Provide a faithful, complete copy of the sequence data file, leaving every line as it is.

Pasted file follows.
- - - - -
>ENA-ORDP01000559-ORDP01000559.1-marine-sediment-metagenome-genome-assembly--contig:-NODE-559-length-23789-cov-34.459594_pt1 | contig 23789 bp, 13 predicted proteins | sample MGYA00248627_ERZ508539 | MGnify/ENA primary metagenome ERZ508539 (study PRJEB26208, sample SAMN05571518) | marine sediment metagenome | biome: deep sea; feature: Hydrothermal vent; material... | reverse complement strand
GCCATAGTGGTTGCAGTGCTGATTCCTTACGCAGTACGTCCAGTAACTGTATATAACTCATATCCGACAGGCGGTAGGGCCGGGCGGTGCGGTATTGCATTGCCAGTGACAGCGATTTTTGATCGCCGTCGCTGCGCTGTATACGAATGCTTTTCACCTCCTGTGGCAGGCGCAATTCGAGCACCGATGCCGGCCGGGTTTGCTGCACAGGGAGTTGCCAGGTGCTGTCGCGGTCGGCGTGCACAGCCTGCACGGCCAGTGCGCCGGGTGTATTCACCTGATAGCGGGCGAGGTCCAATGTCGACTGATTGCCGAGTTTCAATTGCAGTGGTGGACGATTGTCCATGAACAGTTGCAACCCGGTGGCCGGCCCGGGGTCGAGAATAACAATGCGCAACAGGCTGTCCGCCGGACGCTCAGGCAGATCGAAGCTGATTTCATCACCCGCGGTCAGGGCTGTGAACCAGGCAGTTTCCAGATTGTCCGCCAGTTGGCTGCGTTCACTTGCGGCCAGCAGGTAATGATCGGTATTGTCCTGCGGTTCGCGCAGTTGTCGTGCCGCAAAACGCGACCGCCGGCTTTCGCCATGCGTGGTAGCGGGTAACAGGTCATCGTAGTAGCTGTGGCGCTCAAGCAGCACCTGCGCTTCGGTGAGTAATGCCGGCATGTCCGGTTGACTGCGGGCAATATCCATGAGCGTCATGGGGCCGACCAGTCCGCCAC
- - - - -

>ENA-ORDP01000559-ORDP01000559.1-marine-sediment-metagenome-genome-assembly--contig:-NODE-559-length-23789-cov-34.459594_pt1 | contig 23789 bp, 13 predicted proteins | sample MGYA00248627_ERZ508539 | MGnify/ENA primary metagenome ERZ508539 (study PRJEB26208, sample SAMN05571518) | marine sediment metagenome | biome: deep sea; feature: Hydrothermal vent; material... | reverse complement strand
GCCATAGTGGTTGCAGTGCTGATTCCTTACGCAGTACGTCCAGTAACTGTATATAACTCATATCCGACAGGCGGTAGGGCCGGGCGGTGCGGTATTGCATTGCCAGTGACAGCGATTTTTGATCGCCGTCGCTGCGCTGTATACGAATGCTTTTCACCTCCTGTGGCAGGCGCAATTCGAGCACCGATGCCGGCCGGGTTTGCTGCACAGGGAGTTGCCAGGTGCTGTCGCGGTCGGCGTGCACAGCCTGCACGGCCAGTGCGCCGGGTGTATTCACCTGATAGCGGGCGAGGTCCAATGTCGACTGATTGCCGAGTTTCAATTGCAGTGGTGGACGATTGTCCATGAACAGTTGCAACCCGGTGGCCGGCCCGGGGTCGAGAATAACAATGCGCAACAGGCTGTCCGCCGGACGCTCAGGCAGATCGAAGCTGATTTCATCACCCGCGGTCAGGGCTGTGAACCAGGCAGTTTCCAGATTGTCCGCCAGTTGGCTGCGTTCACTTGCGGCCAGCAGGTAATGATCGGTATTGTCCTGCGGTTCGCGCAGTTGTCGTGCCGCAAAACGCGACCGCCGGCTTTCGCCATGCGTGGTAGCGGGTAACAGGTCATCGTAGTAGCTGTGGCGCTCAAGCAGCACCTGCGCTTCGGTGAGTAATGCCGGCATGTCCGGTTGACTGCGGGCAATATCCATGAGCGTCATGGGGCCGACCAGTCCGCCAC